Democratic presidential nominee Hillary Clinton went for the heart of opponent Donald Trump's candidacy - his claim that being a businessman would make him a good president - and her attacks paid off, said political observers after the first one-on-one debate between the candidates, held less than two months before the Nov 8 election.
"His claim that he is a great businessman has fuelled his candidacy from Day One," wrote Dr Elaine Kamarck, a senior fellow in the governance studies programme of The Brookings Institution.
"If Hillary can take that away from him, she will be able to hold on to her lead, sway remaining undecideds, and perhaps even erode some of his support."
Mrs Clinton criticised her Republican opponent's economic plan, calling it "trumped up, trickle down" economics, trying to paint him as a supporter of those already at the top, then went on to describe him as a bully who had "stiffed over" thousands of people in the course of his business career.
She also made it clear that he could be hiding many things by not releasing his tax returns, including the possibility that he had not paid federal taxes.
Noting that Mr Trump could not engage in policy debate because he is "proudly ignorant of basic policy", Dr Kamarck added: "This is the best strategy the Democrats have left."
Not only was the attack successful, experts noted, Mr Trump also took the bait almost every time.
"She threw a lot of accusations out at him and, instead of ignoring it, he went after it," said assistant director of debate at the University of Miami Patrick Waldinger. "He needs to know when it is appropriate to respond and figure out when it is okay to leave those issues behind. He doesn't need to respond to everything, especially when it reinforces a negative."
Where Mr Trump rambled on, his Democratic rival kept her response to attacks concise, especially when it came to her private e-mail server.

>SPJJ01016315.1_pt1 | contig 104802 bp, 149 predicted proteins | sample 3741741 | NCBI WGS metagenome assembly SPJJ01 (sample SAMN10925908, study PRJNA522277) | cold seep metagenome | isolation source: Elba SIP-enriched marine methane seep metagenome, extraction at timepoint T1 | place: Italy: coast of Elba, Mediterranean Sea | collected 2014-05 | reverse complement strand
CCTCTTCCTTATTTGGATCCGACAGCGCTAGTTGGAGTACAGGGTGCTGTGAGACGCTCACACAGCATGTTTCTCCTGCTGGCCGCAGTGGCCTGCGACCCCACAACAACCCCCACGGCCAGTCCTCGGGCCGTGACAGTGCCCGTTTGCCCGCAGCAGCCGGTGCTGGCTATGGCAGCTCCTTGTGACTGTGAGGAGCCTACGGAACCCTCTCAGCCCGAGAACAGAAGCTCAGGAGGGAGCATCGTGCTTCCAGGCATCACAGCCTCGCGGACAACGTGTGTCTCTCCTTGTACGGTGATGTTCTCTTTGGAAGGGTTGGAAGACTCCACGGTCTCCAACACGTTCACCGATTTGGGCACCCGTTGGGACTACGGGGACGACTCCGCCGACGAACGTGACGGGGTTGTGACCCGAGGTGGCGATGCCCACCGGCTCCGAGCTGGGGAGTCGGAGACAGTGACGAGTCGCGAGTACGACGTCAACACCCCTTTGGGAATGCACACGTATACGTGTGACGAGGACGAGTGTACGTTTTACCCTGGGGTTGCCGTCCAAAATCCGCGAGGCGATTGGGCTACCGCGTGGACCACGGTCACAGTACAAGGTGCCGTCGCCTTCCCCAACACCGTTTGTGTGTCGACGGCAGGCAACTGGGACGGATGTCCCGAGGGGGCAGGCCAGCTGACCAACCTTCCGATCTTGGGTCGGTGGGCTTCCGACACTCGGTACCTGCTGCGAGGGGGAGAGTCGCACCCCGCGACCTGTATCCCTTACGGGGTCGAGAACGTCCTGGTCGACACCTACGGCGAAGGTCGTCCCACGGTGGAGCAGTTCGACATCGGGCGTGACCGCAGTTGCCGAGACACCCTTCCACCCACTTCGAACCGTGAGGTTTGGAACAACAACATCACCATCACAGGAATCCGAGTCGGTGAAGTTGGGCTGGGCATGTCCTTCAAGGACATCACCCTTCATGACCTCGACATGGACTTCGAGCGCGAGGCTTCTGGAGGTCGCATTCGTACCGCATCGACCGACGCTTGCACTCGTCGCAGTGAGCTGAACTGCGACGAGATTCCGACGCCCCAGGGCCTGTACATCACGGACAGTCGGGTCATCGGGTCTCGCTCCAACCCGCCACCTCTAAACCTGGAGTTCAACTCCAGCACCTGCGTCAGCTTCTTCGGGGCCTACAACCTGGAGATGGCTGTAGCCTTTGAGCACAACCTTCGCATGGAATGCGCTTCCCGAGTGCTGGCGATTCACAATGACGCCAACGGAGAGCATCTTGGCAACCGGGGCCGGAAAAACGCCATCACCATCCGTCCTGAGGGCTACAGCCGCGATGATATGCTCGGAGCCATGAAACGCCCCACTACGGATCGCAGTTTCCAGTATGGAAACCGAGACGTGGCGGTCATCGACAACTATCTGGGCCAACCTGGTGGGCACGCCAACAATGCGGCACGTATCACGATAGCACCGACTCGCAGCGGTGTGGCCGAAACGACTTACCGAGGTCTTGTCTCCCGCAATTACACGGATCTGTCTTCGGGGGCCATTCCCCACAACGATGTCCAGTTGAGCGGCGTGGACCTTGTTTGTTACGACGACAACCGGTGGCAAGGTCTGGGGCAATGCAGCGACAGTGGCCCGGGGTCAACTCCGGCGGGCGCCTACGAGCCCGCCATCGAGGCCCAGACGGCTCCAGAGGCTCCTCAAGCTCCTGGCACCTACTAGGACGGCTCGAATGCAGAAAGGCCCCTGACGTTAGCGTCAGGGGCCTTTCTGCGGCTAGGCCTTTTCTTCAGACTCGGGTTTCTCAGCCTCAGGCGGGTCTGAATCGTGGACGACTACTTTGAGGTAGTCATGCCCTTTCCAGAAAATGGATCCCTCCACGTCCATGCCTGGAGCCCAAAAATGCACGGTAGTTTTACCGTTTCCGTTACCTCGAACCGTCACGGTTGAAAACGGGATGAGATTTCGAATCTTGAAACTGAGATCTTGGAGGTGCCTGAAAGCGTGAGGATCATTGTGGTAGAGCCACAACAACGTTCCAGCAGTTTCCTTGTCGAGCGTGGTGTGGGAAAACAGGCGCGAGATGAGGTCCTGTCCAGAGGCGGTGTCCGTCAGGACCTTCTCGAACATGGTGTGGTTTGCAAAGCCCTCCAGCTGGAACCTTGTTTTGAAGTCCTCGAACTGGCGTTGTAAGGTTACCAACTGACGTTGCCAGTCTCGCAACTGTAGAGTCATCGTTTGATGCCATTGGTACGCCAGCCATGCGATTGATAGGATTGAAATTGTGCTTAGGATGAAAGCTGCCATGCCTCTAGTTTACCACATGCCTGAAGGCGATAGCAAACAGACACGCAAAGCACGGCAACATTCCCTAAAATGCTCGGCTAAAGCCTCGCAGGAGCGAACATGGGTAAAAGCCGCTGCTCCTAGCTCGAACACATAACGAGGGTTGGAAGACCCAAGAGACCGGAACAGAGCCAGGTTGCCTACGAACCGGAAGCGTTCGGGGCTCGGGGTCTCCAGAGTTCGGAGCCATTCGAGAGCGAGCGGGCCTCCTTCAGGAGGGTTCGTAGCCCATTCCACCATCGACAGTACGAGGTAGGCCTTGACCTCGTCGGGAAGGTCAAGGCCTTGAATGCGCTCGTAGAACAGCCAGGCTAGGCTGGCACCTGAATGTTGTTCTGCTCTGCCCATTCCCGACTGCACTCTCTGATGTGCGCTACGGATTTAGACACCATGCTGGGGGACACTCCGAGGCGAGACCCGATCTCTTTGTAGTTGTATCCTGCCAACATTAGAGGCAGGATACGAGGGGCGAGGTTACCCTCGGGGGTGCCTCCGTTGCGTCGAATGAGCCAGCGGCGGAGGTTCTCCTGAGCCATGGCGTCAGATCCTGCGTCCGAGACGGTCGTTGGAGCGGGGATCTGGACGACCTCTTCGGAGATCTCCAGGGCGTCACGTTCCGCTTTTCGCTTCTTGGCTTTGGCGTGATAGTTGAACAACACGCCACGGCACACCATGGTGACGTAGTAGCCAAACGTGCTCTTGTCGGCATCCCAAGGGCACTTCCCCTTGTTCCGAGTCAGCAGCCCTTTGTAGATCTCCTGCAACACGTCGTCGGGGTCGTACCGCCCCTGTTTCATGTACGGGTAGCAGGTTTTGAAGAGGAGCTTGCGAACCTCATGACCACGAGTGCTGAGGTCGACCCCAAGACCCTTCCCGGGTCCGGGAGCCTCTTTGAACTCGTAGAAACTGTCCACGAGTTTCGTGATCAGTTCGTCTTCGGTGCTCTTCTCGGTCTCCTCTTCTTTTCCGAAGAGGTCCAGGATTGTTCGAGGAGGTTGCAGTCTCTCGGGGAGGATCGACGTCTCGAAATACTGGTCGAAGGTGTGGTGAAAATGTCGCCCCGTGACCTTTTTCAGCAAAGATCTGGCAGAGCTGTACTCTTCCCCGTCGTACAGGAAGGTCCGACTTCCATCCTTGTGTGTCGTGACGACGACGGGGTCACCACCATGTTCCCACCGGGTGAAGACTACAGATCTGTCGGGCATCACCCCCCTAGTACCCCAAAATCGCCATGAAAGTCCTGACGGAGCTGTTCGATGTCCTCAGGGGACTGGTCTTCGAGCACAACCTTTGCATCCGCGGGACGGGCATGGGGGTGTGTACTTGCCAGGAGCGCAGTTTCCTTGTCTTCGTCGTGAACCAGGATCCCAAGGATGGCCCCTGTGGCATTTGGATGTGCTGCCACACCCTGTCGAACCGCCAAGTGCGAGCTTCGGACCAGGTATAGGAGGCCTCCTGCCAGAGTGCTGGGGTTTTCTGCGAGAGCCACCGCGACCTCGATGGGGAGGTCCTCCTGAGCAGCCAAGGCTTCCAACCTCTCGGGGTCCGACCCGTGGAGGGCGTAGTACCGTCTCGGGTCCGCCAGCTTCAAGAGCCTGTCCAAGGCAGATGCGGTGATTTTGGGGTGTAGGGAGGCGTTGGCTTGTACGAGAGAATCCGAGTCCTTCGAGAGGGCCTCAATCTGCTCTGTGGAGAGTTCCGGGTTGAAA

"She simply said it was a mistake and stopped talking. She looked good, she smiled a lot. She was smart but not wonky," Dr Kamarck said.
Many experts said Mr Trump's sub-par performance should make him rethink his debate preparation strategy going forward.
While Mrs Clinton held mock debates with an aide posing as the billionaire businessman, Mr Trump favoured informal sessions with his team, who simply gave him advice.
"A more formalised preparation structure would serve him well," said University of Michigan's director of debate Aaron Kall. "She got better as the night went on, while Trump looked exasperated and crawled slowly to the finish line."
But Mr Kall added that, while Mrs Clinton's debate performance was unlikely to "alter the trajectory of the race", it would "provide a much-needed boost of momentum and positively impact the media's coverage of the campaign".
He noted: "In such a close race, even small movements at the margins could be a significant asset at this stage."
Even international markets seemed to declare Mrs Clinton the winner. The Mexican peso, in particular, surged more than 2 per cent after hitting record lows in recent days over concerns that Mr Trump might be inching to the presidency - a situation that might threaten Mexico's exports to the United States.
The rise and fall of the peso have been tied closely to Mr Trump's polling numbers in recent weeks, as Mexico remains wary of possible trade protectionist measures he might adopt, coupled with his hardline immigration stance to "build a wall".
While markets have taken to Mrs Clinton as the candidate offering stability, Mr Trump is seen as a candidate who would mean an uncertain future for the US economy and trade deals.
Citigroup's experts have said that an election victory for Mr Trump could sink equities and might also spur volatility in gold and currency markets, according to Bloomberg.
Asian markets, too, perceived that Mrs Clinton had outperformed her opponent. The Hang Seng China Enterprises Index of mainland shares traded in Hong Kong and Vietnam's VN Index both climbed 1.2 per cent, while South Korea's Kospi index advanced 0.8 per cent.
"Markets started to call the debate for Hillary within the first 15 minutes or so, with the Mexican peso surging in what is probably the busiest Asian session in years," senior currency analyst Sean Callow at Westpac in Sydney told Reuters.